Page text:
Iranian director Asghar Farhadi was in the news recently when it became apparent that Donald Trump’s shambolic, cowardly, and counter-productive not-a-ban ban would likely preclude Farhadi’s attendance at the Oscars, where his latest film has received a nomination for best foreign language film. Farhadi has since made a public statement about the executive order, and vowed that he would not participate in the awards ceremony even if the he were allowed to attend (which would seem to be the case after Judge Robart’s decision). That was obviously a personal, and moral decision; but that act of protest is not likely to hurt his chances, nor his bottom line.
Farhadi’s breakout film, A Separation, was also nominated for best foreign language film (which it won), and did pretty fantastic at the box office to boot. It was that rarest of things: an unassuming foreign-language drama that made real waves in the US. His bigger budget film, The Past (shot as an international co-production) also earned rave reviews, but barely managed to turn a profit. I can’t say how well The Salesman would have done in a world without this ban, but I do know that now its financial success is now all but guaranteed—and that was far from a sure thing at the outset.
This is not the first time, of course, that Trump’s actions have proved a boon to his enemies (real or imagined). Such diverse antagonists as Vanity Fair, the ACLU, the New York Times, and John Lewis (along with March co-author Andrew Aydin and illustrator Nate Powell) have all benefited financially from Trump’s vitriol. The lesson here seems to be that while no news may be bad news, a bad Trump tweet is better.
That’s not to say that it wouldn’t be better still to have a president who wasn’t so cavalier about denigrating the media, nonprofits, and legitimate American heroes (because of course that would be better), but it is a reminder that unintended consequences have a natural tendency toward the ironic. They await us like Furies even when we’re watchful. And when we’re not, watch out.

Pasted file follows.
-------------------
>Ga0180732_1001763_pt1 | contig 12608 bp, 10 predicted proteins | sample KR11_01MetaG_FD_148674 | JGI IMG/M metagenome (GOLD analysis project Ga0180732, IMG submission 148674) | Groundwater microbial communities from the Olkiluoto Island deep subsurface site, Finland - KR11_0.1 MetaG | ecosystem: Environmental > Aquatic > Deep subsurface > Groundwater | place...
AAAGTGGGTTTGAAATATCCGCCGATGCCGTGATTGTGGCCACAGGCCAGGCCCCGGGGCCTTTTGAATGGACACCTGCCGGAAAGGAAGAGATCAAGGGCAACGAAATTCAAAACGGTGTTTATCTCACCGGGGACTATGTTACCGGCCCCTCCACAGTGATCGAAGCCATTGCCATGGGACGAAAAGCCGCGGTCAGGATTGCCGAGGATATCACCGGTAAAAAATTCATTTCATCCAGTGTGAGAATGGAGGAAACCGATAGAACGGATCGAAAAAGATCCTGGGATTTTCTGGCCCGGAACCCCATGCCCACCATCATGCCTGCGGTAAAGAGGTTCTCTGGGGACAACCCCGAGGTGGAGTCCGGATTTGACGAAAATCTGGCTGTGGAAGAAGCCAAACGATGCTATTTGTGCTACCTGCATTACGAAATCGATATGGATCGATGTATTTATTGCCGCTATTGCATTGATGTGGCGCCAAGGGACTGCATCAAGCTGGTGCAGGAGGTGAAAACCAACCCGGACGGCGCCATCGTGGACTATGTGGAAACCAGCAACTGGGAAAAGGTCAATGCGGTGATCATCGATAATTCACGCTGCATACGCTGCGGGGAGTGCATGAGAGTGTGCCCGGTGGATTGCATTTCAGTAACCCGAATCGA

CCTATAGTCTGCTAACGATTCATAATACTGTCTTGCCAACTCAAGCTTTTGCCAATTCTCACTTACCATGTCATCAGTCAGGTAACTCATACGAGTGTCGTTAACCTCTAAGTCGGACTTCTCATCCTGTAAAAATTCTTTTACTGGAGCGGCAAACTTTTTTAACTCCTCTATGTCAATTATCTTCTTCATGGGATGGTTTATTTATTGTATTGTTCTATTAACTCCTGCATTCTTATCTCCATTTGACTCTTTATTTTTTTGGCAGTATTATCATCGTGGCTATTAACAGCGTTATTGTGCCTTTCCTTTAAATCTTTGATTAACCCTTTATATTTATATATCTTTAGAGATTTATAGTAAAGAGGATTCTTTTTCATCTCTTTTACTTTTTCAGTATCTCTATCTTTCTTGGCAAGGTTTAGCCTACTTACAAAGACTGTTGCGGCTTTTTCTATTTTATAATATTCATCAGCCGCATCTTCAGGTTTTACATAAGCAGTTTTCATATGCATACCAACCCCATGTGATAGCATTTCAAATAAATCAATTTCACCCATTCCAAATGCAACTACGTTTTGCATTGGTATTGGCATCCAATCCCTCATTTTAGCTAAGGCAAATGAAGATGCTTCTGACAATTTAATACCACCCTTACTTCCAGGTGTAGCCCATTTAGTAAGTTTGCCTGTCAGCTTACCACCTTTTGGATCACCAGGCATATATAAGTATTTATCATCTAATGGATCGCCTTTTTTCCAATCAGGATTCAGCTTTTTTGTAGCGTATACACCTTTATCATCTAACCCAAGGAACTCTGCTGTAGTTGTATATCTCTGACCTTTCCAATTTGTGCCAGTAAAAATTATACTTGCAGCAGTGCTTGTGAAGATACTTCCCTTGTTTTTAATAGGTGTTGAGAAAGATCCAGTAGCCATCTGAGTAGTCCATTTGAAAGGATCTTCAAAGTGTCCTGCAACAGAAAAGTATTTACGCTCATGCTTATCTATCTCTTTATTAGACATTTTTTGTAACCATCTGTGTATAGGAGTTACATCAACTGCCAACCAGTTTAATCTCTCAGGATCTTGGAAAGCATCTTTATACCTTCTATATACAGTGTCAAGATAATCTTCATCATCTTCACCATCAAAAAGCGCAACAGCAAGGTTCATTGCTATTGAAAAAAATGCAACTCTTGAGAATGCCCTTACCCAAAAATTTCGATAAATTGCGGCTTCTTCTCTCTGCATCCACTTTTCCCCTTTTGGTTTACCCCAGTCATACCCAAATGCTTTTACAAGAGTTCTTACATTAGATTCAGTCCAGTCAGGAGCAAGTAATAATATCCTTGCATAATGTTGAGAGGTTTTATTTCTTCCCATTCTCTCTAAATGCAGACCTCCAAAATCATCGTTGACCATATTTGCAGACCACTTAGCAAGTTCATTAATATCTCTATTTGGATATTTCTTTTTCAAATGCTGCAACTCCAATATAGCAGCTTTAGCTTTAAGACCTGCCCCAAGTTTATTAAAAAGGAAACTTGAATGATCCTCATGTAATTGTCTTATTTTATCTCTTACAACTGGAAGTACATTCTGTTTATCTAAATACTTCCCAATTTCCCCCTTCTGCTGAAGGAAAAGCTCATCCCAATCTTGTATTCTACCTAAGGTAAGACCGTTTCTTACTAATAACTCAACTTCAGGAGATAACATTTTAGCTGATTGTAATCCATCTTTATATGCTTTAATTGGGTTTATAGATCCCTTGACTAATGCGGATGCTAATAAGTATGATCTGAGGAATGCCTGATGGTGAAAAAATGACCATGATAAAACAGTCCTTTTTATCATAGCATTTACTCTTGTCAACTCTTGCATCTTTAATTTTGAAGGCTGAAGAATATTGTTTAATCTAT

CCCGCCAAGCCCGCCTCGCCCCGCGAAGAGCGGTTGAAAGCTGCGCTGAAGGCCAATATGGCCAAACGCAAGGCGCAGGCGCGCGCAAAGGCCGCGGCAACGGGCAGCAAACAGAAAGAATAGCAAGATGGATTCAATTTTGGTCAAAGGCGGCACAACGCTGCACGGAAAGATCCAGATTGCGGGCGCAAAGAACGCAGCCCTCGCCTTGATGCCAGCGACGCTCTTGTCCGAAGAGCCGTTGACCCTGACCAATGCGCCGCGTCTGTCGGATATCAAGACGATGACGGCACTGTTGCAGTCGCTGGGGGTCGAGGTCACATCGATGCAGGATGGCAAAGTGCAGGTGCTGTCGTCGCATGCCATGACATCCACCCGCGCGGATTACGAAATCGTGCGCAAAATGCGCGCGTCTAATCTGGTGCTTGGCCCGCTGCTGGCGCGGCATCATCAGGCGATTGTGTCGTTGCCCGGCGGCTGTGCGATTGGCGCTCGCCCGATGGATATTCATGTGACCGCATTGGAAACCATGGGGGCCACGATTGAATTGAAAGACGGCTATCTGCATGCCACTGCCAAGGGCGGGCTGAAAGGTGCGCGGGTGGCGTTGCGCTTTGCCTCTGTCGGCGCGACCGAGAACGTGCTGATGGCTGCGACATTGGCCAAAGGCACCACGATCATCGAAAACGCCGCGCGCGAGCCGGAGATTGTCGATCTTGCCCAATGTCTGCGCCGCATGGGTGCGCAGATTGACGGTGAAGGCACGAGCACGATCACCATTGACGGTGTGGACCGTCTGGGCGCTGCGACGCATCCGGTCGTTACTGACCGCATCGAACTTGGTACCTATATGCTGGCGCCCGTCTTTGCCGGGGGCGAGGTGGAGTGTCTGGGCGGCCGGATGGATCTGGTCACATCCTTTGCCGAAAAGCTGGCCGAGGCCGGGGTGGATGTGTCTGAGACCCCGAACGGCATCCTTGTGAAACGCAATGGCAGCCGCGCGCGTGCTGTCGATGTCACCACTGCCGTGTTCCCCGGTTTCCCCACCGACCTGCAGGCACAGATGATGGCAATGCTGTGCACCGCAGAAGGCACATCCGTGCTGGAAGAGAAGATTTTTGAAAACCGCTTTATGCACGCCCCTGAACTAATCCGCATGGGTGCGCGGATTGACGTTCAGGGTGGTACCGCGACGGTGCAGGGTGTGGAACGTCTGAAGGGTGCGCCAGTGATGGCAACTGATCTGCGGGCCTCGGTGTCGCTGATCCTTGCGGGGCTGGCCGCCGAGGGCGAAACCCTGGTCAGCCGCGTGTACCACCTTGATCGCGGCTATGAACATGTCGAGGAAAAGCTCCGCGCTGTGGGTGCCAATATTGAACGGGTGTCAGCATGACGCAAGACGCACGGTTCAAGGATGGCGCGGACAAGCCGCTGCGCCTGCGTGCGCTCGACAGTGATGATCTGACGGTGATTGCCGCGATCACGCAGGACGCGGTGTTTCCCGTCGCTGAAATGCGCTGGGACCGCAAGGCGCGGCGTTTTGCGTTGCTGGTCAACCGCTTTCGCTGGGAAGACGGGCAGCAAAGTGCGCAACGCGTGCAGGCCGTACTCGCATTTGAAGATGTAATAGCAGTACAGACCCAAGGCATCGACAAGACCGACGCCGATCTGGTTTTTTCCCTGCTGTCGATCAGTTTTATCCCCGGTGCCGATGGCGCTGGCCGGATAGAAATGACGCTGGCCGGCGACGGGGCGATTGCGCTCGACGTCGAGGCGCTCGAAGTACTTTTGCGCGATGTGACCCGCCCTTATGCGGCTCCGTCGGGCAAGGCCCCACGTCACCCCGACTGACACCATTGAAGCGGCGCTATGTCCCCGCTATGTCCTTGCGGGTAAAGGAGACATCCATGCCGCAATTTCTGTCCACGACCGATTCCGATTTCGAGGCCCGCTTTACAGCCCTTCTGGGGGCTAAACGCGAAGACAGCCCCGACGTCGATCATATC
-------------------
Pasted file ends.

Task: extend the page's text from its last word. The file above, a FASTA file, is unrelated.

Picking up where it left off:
The Salesman begins—and continues, for the most part—in media res. The initial action opens with people scrambling to evacuate an apartment building in a state of apparently spontaneous collapse. That opening scene is typical of Farhadi in that it keeps us guessing without ever succumbing to total obfuscation. Farhadi shoots in a realist mode, and his actors act for him as though they’re not acting at all, which makes his movies seem, at times, almost like documentaries. Almost, except for Farhadi’s seemingly magical ability to elevate the routine concerns of daily life to the level of near-allegory. A crumbling building is no less than a crumbling world for the people in that building, and a pile of old belongings stashed in the closet of a new apartment is little better than a ghost.
So before we know it, we are on a desperate hunt for meaning. Everything we see is a potential clue, because the mystery itself is unknown to us. To be quite honest, I didn’t have a clear sense of what this film was about until its final act. The movie’s title and loudest thematic elements reference The Death of a Salesman—Arthur Miller’s play about fraying relationships and broken dreams—which Emad (Shahab Hosseini) is performing with himself as Willy Loman and his wife Rana (Taraneh Alidoosti) as Linda Loman. But most of the film’s action revolves around two apartments: first, the one that Emad and Rana had to evacuate, but which Emad still has access to (importantly), and second, the one where Emad and Rana now live, and which seems to be haunted by the presence of the previous tenant, a woman of ill repute whose non-physical presence is only known to us through rumors, a phone call, and piles and piles of old belongings. These are not good signs, and all of these bad omens finally find expression in the form of an assault on Rana after she gets out of the shower.